Characterizing GCLAD as a non-contact detector for biomedical applications

Timmerman, M. (2016) Characterizing GCLAD as a non-contact detector for biomedical applications.

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Abstract:Photoacoustic (PA) imaging is a rapidly growing �field that has the potential to improve non-invasive imaging capabilities. Conventional detectors such as transducers have several disadvantages such as narrow bandwidth, limited sensitivity and the fact that contact with the sample is required. Optical methods provide better bandwidth and resolution but have other limitations. These detection methods often contain complicated optics and depend on the reflectivity of the sample. Since biological tissue is mostly rough and poorly reflective the addition of reflective tape is often required. However, this is not always possible or desired for example when imaging the eye or burned tissue. Therefore GCLAD provides an alternative fully non contact detection method for photoacoustic and ultrasound imaging that does not depend on the reflectivity of the sample. GCLAD is a line detector that measures the deflection of an optical beam propagating parallel to the sample as the refractive index of the air caused by an acoustic wave travelling through the sample is affected. GCLAD was originally developed for materials testing and therefore research needs to be performed to exploit the potential of GCLAD as a detection method for biomedical applications. Underlying principles are outlined and characterizing experiments are performed. Research into the effect of the air gap between the probe beam and the sample surface show that only slight attenuation takes place and that signals can clearly be detected at distances of over 10 cm away from the sample. Furthermore, the results are reproducible and the scans require little time. Possibly the most important advantage of GCLAD as a detector for biomedical applications is being fully non contact. Comparison of GCLAD with line-integrated data of a commercial laser vibrometer point detector shows an 83% agreement. Finally it is demonstrated that GCLAD can be used to image an artery-sized absorber using a detector several centimetres away from the sample.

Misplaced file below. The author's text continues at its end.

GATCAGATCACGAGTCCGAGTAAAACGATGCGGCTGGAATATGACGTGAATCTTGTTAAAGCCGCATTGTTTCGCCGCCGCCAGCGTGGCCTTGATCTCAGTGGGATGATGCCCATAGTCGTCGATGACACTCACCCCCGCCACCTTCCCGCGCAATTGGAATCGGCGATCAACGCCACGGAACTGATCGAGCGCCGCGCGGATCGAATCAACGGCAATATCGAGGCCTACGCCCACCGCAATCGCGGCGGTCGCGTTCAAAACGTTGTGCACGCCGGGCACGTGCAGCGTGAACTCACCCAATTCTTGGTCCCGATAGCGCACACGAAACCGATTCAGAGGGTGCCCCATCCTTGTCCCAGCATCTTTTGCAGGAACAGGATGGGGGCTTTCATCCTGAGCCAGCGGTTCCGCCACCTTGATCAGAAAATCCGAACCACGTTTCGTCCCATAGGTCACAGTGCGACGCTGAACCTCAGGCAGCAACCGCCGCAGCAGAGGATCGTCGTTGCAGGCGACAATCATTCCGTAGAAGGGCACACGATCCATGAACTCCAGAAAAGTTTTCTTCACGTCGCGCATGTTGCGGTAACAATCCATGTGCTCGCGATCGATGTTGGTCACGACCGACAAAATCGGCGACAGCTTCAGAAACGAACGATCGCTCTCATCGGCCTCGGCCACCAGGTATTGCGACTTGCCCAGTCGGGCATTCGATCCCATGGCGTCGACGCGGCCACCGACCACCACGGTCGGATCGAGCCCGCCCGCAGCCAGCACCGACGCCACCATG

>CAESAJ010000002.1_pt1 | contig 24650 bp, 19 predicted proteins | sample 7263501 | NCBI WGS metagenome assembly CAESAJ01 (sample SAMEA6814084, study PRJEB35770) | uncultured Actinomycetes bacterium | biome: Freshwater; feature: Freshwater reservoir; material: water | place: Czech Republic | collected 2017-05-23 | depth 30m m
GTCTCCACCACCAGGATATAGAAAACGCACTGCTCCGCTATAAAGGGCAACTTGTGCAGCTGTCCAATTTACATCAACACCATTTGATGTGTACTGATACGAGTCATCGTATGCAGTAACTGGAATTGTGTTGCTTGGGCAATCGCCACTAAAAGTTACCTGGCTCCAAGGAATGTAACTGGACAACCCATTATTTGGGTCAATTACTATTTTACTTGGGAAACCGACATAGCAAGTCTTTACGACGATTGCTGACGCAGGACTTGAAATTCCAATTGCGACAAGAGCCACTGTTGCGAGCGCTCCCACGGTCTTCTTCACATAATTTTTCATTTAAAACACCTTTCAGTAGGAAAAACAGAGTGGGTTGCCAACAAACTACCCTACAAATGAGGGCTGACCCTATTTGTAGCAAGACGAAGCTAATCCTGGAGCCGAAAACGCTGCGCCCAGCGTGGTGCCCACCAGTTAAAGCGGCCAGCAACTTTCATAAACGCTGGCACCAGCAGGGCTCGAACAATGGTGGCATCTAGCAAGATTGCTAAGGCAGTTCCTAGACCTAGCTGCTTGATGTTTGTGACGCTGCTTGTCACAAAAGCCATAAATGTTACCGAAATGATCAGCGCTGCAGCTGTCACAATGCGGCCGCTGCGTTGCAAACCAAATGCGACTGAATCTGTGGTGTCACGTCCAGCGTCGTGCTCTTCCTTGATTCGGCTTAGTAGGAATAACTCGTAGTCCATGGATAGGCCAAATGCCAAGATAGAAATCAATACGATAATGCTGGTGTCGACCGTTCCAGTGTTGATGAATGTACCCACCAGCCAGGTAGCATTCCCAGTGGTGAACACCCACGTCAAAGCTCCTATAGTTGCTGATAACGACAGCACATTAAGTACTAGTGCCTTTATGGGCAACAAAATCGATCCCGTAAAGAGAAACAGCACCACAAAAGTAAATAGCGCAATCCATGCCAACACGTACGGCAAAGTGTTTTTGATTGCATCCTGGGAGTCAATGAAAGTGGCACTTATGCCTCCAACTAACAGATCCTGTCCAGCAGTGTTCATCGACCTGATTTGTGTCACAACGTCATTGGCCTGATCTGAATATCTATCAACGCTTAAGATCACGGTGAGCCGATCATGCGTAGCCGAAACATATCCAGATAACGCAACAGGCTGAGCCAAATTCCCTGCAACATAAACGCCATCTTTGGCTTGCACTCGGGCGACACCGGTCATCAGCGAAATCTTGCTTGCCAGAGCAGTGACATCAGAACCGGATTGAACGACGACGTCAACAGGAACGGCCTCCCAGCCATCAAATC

Item Type:Internship Report (Master)
Clients:
University of Auckland, New Zealand
Faculty:ET: Engineering Technology
Subject:52 mechanical engineering
Programme:Mechanical Engineering MSc (60439)
Link to this item:http://purl.utwente.nl/essays/71982
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